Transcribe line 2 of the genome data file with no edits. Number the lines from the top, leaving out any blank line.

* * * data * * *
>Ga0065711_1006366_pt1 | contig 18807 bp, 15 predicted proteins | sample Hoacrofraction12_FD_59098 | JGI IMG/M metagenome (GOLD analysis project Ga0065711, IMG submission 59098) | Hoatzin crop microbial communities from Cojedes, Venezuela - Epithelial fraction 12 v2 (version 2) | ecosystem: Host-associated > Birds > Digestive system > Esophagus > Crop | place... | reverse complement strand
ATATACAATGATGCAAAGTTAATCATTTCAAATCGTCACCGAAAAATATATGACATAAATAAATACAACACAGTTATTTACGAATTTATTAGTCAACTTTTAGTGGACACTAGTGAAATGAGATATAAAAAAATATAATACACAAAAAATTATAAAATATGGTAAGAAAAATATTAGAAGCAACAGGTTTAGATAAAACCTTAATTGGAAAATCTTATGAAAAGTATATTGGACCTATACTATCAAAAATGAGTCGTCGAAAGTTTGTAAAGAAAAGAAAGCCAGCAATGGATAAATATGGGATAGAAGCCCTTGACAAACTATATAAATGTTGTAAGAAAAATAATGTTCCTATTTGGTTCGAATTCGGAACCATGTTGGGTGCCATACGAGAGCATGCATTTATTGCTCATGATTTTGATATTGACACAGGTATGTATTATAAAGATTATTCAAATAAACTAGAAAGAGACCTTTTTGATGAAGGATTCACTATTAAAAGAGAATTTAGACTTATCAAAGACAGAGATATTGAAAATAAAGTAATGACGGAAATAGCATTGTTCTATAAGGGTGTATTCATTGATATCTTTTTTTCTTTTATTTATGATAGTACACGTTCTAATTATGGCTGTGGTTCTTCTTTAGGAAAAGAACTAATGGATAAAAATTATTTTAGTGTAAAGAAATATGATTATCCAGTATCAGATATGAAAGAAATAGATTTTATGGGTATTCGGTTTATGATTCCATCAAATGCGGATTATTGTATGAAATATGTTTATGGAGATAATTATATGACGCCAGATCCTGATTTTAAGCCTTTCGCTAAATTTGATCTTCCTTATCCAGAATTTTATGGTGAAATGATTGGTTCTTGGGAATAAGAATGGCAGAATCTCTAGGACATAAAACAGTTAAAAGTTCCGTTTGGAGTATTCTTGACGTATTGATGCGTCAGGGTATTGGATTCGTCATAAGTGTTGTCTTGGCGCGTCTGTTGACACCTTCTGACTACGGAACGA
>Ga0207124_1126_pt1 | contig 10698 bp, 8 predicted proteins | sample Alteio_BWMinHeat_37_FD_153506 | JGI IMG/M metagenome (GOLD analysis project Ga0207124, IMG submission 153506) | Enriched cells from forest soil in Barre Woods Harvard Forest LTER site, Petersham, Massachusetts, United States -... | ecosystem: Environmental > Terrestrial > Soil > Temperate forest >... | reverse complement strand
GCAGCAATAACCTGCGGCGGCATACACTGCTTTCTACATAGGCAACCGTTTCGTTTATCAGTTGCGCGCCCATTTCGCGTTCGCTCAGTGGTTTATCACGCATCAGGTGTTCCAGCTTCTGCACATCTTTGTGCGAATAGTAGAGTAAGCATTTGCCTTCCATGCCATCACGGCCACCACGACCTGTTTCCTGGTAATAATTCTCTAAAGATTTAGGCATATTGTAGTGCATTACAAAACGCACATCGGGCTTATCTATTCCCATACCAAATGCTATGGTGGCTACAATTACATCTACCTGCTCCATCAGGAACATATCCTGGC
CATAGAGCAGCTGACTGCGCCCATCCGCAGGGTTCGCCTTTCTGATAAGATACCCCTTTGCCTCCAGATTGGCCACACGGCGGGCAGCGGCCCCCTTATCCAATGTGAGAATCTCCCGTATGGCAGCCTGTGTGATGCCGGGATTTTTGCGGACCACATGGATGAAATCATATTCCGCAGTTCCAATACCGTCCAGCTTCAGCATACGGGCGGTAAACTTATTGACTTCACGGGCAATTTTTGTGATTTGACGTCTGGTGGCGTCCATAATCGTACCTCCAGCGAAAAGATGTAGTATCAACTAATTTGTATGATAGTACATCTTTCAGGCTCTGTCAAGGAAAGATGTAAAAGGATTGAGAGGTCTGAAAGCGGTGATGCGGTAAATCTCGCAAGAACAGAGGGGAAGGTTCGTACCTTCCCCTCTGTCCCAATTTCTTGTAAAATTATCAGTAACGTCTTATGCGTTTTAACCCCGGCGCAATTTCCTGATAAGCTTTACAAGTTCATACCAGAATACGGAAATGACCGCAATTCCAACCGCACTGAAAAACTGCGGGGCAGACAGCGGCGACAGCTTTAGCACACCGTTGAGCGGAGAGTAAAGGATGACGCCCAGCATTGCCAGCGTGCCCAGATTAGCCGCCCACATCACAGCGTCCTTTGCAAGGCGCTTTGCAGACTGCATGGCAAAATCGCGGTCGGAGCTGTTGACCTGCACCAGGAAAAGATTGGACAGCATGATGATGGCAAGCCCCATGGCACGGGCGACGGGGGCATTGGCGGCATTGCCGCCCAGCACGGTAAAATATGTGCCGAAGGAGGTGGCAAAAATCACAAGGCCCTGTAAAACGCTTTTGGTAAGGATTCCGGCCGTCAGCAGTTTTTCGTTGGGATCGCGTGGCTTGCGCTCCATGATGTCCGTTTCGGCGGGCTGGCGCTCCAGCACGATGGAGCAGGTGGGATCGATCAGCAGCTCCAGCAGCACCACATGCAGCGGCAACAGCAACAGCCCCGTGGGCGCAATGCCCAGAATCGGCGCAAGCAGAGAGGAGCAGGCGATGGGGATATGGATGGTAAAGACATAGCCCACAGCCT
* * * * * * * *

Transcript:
ATATACAATGATGCAAAGTTAATCATTTCAAATCGTCACCGAAAAATATATGACATAAATAAATACAACACAGTTATTTACGAATTTATTAGTCAACTTTTAGTGGACACTAGTGAAATGAGATATAAAAAAATATAATACACAAAAAATTATAAAATATGGTAAGAAAAATATTAGAAGCAACAGGTTTAGATAAAACCTTAATTGGAAAATCTTATGAAAAGTATATTGGACCTATACTATCAAAAATGAGTCGTCGAAAGTTTGTAAAGAAAAGAAAGCCAGCAATGGATAAATATGGGATAGAAGCCCTTGACAAACTATATAAATGTTGTAAGAAAAATAATGTTCCTATTTGGTTCGAATTCGGAACCATGTTGGGTGCCATACGAGAGCATGCATTTATTGCTCATGATTTTGATATTGACACAGGTATGTATTATAAAGATTATTCAAATAAACTAGAAAGAGACCTTTTTGATGAAGGATTCACTATTAAAAGAGAATTTAGACTTATCAAAGACAGAGATATTGAAAATAAAGTAATGACGGAAATAGCATTGTTCTATAAGGGTGTATTCATTGATATCTTTTTTTCTTTTATTTATGATAGTACACGTTCTAATTATGGCTGTGGTTCTTCTTTAGGAAAAGAACTAATGGATAAAAATTATTTTAGTGTAAAGAAATATGATTATCCAGTATCAGATATGAAAGAAATAGATTTTATGGGTATTCGGTTTATGATTCCATCAAATGCGGATTATTGTATGAAATATGTTTATGGAGATAATTATATGACGCCAGATCCTGATTTTAAGCCTTTCGCTAAATTTGATCTTCCTTATCCAGAATTTTATGGTGAAATGATTGGTTCTTGGGAATAAGAATGGCAGAATCTCTAGGACATAAAACAGTTAAAAGTTCCGTTTGGAGTATTCTTGACGTATTGATGCGTCAGGGTATTGGATTCGTCATAAGTGTTGTCTTGGCGCGTCTGTTGACACCTTCTGACTACGGAACGA